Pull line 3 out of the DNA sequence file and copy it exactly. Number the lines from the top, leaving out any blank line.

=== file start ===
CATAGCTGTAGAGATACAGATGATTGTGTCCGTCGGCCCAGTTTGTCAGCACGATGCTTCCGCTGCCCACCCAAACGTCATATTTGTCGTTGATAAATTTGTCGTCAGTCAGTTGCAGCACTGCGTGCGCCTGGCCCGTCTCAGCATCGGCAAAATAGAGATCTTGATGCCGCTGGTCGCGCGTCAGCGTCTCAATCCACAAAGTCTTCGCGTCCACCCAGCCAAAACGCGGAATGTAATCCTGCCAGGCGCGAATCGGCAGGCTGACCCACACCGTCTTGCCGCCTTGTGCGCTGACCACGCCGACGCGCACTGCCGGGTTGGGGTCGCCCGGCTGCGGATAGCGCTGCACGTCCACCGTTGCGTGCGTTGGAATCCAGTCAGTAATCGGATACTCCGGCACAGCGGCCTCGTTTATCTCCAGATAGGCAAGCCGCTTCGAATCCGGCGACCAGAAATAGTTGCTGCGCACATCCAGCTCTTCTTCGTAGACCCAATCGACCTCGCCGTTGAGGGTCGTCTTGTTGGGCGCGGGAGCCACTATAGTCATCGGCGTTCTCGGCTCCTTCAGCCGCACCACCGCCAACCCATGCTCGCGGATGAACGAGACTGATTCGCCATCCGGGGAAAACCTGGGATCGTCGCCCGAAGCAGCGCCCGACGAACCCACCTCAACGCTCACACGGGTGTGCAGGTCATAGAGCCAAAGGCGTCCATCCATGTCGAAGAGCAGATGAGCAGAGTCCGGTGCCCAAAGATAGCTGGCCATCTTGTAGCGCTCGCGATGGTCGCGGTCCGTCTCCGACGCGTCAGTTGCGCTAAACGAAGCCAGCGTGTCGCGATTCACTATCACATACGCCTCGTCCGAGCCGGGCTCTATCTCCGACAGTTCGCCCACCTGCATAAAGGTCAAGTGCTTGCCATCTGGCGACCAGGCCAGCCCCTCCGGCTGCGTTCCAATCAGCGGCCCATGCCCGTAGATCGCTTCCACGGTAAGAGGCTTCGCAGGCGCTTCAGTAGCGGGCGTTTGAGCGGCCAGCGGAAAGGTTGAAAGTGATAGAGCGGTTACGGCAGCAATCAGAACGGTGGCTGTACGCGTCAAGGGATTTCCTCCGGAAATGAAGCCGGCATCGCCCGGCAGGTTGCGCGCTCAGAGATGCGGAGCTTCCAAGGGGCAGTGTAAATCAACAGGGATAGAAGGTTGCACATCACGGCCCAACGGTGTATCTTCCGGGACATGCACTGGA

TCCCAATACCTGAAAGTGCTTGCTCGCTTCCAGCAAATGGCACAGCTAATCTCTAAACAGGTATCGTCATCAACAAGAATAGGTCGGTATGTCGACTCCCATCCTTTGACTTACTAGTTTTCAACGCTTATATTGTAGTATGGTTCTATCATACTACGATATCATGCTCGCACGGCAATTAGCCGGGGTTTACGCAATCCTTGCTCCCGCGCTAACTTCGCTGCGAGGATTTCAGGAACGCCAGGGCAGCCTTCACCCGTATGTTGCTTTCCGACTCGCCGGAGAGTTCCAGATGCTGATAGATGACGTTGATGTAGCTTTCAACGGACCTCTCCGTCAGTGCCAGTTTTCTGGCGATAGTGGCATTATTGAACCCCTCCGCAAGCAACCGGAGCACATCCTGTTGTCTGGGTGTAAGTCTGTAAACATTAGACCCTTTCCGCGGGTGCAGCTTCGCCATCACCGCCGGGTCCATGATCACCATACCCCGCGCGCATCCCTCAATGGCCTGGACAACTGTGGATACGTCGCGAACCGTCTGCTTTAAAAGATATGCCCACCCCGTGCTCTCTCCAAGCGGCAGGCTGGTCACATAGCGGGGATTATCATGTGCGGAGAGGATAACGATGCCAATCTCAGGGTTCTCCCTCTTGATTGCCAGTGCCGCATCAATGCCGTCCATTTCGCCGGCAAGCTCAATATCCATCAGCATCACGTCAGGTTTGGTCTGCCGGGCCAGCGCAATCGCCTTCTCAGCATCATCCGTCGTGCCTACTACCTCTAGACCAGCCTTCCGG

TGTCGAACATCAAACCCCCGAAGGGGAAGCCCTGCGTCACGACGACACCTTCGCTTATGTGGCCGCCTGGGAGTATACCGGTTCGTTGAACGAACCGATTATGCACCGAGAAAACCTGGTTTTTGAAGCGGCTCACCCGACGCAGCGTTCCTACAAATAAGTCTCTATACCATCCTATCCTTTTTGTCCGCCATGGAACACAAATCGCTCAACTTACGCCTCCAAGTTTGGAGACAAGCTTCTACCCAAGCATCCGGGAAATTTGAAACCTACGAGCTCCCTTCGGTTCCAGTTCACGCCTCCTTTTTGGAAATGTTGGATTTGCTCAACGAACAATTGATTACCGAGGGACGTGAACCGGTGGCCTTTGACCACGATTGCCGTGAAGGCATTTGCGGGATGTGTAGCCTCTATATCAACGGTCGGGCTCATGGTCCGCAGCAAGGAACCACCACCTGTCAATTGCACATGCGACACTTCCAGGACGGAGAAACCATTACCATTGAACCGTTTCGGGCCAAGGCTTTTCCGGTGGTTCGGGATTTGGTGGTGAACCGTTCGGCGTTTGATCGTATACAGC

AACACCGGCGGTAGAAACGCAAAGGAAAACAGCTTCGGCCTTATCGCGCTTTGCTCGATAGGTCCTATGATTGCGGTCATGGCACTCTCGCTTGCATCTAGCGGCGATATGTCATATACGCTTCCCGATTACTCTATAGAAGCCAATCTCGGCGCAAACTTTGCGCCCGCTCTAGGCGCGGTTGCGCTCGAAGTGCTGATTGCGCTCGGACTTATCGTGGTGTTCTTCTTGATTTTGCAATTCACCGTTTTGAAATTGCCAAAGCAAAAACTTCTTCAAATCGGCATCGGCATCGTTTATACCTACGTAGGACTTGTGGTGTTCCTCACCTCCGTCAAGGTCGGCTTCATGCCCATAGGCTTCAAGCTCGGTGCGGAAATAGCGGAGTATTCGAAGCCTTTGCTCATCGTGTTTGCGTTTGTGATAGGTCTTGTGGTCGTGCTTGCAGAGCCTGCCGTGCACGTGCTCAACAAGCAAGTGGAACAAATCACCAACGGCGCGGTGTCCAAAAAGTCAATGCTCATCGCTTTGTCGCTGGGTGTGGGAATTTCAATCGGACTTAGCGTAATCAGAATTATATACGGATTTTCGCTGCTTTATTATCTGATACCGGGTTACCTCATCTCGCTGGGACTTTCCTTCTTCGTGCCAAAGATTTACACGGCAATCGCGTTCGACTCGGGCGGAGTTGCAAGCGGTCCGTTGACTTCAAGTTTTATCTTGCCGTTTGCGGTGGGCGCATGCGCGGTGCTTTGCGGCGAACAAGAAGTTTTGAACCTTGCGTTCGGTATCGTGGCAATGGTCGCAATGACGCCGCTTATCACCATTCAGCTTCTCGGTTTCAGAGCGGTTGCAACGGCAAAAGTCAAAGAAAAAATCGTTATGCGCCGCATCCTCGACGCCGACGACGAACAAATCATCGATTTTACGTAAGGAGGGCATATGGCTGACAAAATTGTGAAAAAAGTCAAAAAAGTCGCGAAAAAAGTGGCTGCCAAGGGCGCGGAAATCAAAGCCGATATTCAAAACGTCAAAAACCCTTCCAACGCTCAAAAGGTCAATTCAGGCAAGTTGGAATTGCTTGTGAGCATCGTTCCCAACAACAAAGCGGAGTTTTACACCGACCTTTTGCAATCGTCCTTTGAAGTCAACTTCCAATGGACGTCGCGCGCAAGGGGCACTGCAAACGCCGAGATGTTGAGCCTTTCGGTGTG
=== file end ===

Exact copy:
TGTCGAACATCAAACCCCCGAAGGGGAAGCCCTGCGTCACGACGACACCTTCGCTTATGTGGCCGCCTGGGAGTATACCGGTTCGTTGAACGAACCGATTATGCACCGAGAAAACCTGGTTTTTGAAGCGGCTCACCCGACGCAGCGTTCCTACAAATAAGTCTCTATACCATCCTATCCTTTTTGTCCGCCATGGAACACAAATCGCTCAACTTACGCCTCCAAGTTTGGAGACAAGCTTCTACCCAAGCATCCGGGAAATTTGAAACCTACGAGCTCCCTTCGGTTCCAGTTCACGCCTCCTTTTTGGAAATGTTGGATTTGCTCAACGAACAATTGATTACCGAGGGACGTGAACCGGTGGCCTTTGACCACGATTGCCGTGAAGGCATTTGCGGGATGTGTAGCCTCTATATCAACGGTCGGGCTCATGGTCCGCAGCAAGGAACCACCACCTGTCAATTGCACATGCGACACTTCCAGGACGGAGAAACCATTACCATTGAACCGTTTCGGGCCAAGGCTTTTCCGGTGGTTCGGGATTTGGTGGTGAACCGTTCGGCGTTTGATCGTATACAGC